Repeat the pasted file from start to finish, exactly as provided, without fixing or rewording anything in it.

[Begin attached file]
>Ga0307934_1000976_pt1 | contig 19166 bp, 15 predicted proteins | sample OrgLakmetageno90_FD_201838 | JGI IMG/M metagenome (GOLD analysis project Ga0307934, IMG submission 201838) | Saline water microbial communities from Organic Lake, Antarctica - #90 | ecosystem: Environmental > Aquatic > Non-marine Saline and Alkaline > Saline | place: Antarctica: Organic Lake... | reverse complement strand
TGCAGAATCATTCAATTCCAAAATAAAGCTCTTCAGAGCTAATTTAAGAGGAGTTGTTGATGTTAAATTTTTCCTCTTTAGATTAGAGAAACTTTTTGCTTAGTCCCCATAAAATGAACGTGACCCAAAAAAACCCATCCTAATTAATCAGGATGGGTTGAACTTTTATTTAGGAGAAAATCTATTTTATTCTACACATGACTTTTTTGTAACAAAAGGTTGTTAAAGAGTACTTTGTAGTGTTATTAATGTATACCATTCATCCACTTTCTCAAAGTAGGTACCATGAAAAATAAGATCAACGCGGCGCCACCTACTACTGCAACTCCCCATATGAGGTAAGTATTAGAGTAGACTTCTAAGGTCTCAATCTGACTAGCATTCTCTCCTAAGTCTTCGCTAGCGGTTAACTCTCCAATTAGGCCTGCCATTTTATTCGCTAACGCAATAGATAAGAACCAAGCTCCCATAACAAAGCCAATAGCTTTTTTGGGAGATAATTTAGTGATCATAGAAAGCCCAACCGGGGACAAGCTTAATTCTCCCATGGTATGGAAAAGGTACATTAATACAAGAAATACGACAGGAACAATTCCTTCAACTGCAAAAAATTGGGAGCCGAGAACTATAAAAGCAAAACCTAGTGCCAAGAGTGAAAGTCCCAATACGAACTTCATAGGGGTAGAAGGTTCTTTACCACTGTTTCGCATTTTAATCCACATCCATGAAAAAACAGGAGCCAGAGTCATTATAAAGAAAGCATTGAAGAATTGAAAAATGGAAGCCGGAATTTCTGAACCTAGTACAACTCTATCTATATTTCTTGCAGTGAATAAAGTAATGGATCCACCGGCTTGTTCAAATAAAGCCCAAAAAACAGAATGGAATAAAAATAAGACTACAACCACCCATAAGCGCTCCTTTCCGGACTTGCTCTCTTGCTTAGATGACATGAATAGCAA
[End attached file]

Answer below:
>Ga0307934_1000976_pt1 | contig 19166 bp, 15 predicted proteins | sample OrgLakmetageno90_FD_201838 | JGI IMG/M metagenome (GOLD analysis project Ga0307934, IMG submission 201838) | Saline water microbial communities from Organic Lake, Antarctica - #90 | ecosystem: Environmental > Aquatic > Non-marine Saline and Alkaline > Saline | place: Antarctica: Organic Lake... | reverse complement strand
TGCAGAATCATTCAATTCCAAAATAAAGCTCTTCAGAGCTAATTTAAGAGGAGTTGTTGATGTTAAATTTTTCCTCTTTAGATTAGAGAAACTTTTTGCTTAGTCCCCATAAAATGAACGTGACCCAAAAAAACCCATCCTAATTAATCAGGATGGGTTGAACTTTTATTTAGGAGAAAATCTATTTTATTCTACACATGACTTTTTTGTAACAAAAGGTTGTTAAAGAGTACTTTGTAGTGTTATTAATGTATACCATTCATCCACTTTCTCAAAGTAGGTACCATGAAAAATAAGATCAACGCGGCGCCACCTACTACTGCAACTCCCCATATGAGGTAAGTATTAGAGTAGACTTCTAAGGTCTCAATCTGACTAGCATTCTCTCCTAAGTCTTCGCTAGCGGTTAACTCTCCAATTAGGCCTGCCATTTTATTCGCTAACGCAATAGATAAGAACCAAGCTCCCATAACAAAGCCAATAGCTTTTTTGGGAGATAATTTAGTGATCATAGAAAGCCCAACCGGGGACAAGCTTAATTCTCCCATGGTATGGAAAAGGTACATTAATACAAGAAATACGACAGGAACAATTCCTTCAACTGCAAAAAATTGGGAGCCGAGAACTATAAAAGCAAAACCTAGTGCCAAGAGTGAAAGTCCCAATACGAACTTCATAGGGGTAGAAGGTTCTTTACCACTGTTTCGCATTTTAATCCACATCCATGAAAAAACAGGAGCCAGAGTCATTATAAAGAAAGCATTGAAGAATTGAAAAATGGAAGCCGGAATTTCTGAACCTAGTACAACTCTATCTATATTTCTTGCAGTGAATAAAGTAATGGATCCACCGGCTTGTTCAAATAAAGCCCAAAAAACAGAATGGAATAAAAATAAGACTACAACCACCCATAAGCGCTCCTTTCCGGACTTGCTCTCTTGCTTAGATGACATGAATAGCAA